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Canada is richly endowed with water. Possessing one of the largest renewable supplies of freshwater in the world, it has access to upwards of 20% of the world's surface freshwater and 7% of the world's renewable water flow.
Although our resources are large, from 1971 to 2004 the freshwater supply decreased in southern Canada, where 98% of the population lives. Over the same period, water yield, or the average annual renewable freshwater supply, fell by 9%. Annually, this represents an average loss of 3.5 billion cubic metres, the equivalent of 1.4 million Olympic-sized swimming pools—almost as much water as was supplied to Canada's entire residential population in 2005.
Water yield is the result of precipitation and melted ice that flow over and under the ground, eventually reaching rivers and lakes. For most of the country, water yield peaks in the spring as snow and ice melt and precipitation increases, whereas demand for water increases in the summer.
Canada's water yield
Canada has an average annual water yield of 3,472 billion cubic metres. This almost equals the amount of water in Lake Huron, giving Canada one of the largest renewable water supplies in the world. Brazil has the largest total water yield, followed by Russia.
Canada, however, has the most renewable freshwater per person each year: 109,837 cubic metres per person compared with Brazil, at 43,756 cubic metres per person. While total water yield is comparable between the United States (3,051 billion cubic metres) and Canada (3,472 billion cubic metres), the renewable freshwater per person in the United States is just 9.1% of that in Canada because the United States has a much larger population.
Canada's average annual water yield per unit area is 348 litres of renewable freshwater for every square metre of the country, higher than the yield in drier countries such as Australia and South Africa but three times less than a tropical rainy country like Brazil. The Pacific Coastal drainage region has the highest water yield, followed by Newfoundland and Labrador. Drainage regions both in and north of the Prairies produce the least water.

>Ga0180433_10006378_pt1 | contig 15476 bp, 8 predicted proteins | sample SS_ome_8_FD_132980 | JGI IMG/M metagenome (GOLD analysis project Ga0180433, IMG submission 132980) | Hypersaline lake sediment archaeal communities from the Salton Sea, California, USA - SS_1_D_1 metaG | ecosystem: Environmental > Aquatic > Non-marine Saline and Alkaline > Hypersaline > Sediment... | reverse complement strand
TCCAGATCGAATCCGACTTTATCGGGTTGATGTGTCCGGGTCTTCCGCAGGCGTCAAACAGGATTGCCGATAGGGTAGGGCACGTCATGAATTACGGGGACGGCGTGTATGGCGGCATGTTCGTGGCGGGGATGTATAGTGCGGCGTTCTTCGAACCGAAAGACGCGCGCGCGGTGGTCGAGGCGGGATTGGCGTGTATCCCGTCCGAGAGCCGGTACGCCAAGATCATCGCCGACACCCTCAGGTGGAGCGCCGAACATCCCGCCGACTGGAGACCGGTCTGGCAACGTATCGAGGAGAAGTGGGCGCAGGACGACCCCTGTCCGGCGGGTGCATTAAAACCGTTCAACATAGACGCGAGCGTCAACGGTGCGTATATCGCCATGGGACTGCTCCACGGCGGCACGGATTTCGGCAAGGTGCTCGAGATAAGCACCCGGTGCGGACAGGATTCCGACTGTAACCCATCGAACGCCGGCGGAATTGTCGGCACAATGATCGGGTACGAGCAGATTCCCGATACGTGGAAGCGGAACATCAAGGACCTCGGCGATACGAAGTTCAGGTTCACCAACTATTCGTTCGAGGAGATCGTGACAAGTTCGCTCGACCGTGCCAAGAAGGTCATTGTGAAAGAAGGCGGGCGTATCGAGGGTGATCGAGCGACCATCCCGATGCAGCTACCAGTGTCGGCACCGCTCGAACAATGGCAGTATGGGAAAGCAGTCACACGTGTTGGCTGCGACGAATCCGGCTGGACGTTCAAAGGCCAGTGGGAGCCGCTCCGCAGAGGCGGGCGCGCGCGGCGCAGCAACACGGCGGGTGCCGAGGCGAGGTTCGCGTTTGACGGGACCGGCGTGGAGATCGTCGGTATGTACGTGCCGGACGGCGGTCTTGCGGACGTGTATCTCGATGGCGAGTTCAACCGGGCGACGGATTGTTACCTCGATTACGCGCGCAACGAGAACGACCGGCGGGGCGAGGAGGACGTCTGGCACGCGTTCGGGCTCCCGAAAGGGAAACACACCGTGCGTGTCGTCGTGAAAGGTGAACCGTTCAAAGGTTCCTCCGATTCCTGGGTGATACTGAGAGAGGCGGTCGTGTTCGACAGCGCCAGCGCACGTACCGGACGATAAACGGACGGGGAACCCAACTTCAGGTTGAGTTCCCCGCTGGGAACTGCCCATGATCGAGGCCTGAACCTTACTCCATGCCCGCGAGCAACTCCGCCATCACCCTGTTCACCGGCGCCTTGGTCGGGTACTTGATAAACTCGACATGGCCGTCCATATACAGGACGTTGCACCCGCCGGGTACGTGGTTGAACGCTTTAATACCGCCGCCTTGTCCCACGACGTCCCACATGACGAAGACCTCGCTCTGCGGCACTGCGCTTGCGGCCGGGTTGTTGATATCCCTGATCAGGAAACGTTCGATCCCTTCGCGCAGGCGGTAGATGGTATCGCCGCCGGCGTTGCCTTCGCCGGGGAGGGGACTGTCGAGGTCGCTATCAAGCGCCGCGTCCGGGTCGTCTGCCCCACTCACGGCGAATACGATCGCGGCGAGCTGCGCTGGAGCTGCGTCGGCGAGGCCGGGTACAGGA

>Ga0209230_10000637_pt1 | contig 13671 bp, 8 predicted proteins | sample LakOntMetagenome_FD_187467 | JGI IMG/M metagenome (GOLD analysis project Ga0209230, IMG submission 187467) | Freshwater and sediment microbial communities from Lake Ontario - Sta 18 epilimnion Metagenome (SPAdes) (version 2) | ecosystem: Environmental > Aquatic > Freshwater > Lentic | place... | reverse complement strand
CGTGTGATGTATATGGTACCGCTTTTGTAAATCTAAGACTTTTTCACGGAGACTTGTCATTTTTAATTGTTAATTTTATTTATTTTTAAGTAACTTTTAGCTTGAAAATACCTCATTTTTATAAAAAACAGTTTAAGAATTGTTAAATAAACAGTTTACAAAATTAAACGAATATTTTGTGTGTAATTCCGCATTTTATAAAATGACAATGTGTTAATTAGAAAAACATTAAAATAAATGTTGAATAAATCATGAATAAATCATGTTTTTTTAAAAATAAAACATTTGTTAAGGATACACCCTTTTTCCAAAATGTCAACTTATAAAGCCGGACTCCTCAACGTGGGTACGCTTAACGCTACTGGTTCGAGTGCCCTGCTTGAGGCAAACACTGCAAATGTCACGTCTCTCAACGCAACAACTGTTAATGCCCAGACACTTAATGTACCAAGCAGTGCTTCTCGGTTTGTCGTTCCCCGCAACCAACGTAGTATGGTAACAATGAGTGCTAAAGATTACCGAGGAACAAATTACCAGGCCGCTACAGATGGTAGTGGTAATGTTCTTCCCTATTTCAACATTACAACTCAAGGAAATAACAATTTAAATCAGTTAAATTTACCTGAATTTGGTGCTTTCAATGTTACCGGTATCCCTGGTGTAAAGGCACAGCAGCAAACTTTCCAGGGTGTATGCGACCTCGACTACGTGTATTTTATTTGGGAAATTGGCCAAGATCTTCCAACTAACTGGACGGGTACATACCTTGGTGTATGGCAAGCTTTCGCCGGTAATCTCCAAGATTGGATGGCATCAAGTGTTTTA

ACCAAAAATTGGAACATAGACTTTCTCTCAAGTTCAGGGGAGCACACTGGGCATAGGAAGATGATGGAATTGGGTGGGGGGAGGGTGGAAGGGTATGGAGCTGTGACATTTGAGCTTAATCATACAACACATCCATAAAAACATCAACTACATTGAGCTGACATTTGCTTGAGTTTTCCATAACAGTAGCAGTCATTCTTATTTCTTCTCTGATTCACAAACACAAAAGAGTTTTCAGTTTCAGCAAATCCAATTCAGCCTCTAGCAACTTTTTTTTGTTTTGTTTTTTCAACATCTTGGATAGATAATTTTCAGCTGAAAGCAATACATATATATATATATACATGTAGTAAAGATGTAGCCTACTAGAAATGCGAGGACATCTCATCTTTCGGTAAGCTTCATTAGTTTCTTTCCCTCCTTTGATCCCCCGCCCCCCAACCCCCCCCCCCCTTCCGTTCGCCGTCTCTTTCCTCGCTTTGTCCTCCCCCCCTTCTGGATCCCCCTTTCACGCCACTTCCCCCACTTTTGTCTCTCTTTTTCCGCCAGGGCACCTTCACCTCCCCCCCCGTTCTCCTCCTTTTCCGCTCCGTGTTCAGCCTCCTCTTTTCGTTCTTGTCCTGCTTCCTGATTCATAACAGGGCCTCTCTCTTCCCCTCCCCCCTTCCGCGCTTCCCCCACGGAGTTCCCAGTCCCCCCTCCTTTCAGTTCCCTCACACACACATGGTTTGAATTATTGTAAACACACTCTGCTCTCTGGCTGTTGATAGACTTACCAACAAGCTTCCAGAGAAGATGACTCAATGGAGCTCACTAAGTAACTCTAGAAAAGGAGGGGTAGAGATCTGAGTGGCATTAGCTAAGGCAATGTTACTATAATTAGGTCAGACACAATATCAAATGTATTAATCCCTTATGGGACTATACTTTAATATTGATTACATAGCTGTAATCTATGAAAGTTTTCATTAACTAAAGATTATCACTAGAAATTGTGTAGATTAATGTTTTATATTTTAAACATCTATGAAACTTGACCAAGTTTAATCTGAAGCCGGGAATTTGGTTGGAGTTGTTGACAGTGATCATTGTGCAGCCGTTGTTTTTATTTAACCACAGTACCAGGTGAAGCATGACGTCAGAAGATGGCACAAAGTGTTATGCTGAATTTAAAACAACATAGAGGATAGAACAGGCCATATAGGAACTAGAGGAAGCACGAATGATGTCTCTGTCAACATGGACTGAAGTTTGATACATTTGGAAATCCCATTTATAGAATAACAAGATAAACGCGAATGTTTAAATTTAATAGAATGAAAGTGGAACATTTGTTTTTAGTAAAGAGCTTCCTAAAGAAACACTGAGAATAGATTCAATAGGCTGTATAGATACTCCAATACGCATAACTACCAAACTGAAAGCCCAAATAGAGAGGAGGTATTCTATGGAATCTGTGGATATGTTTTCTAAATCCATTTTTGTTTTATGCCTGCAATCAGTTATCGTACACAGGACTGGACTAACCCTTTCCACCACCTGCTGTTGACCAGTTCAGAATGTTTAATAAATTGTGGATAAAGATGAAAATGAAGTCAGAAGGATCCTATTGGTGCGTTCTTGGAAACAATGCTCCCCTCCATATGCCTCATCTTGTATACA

Four drainage regions comprise most of the Prairies and stretch across the southern parts of Alberta, Saskatchewan and Manitoba. This collection of drainage regions yields just 12% of what the Great Lakes drainage region yields, 6% of what the Maritime Coastal drainage region yields and only 3% of what the Pacific Coastal drainage region yields.
Industrial water use
In 2005, an estimated 42.1 billion cubic metres of water were withdrawn from the environment and used in household and economic activities in Canada.
In 2007, three industry groups (that cover most industrial water use) used a total of 33.6 billion cubic metres of water: thermal-electric power producers (fossil-fuel and nuclear) withdrew 83% of this total, manufacturers used 16% and mining, 2%. In 2007, the three groups' water costs totalled $1,624.2 million.
These three groups discharge almost as much waste water into the environment as they withdraw: 32.8 billion cubic metres in 2007. Thermal-electric power producers accounted for 83% of this total, manufacturers, 14% and mining, 2%.
Virtually all the water (99.8%) the thermal-electric power producers take in is used for cooling. Most of this water (75%) is not treated before discharge.
Manufacturing industries discharged 4,725.0 million cubic metres of water in 2007; 38% was not treated before being released. Most was discharged to surface freshwater bodies (79%) and to public and municipal sewers (10%).
Of the 755.0 million cubic metres of water discharged by mining operations, 58% was not treated before discharge. Most of the total discharged (66%) was returned to surface freshwater, 16% was discharged to groundwater and 11% to tailing ponds.
Residential water use
In 2007, 86% of households received their water from a municipal water supply and 12% had a private well. That year, $807 million was spent on operation and maintenance for the acquisition and treatment of water at drinking water plants.The largest components of this cost being labour ($302 million), energy ($199 million) and materials ($198 million).
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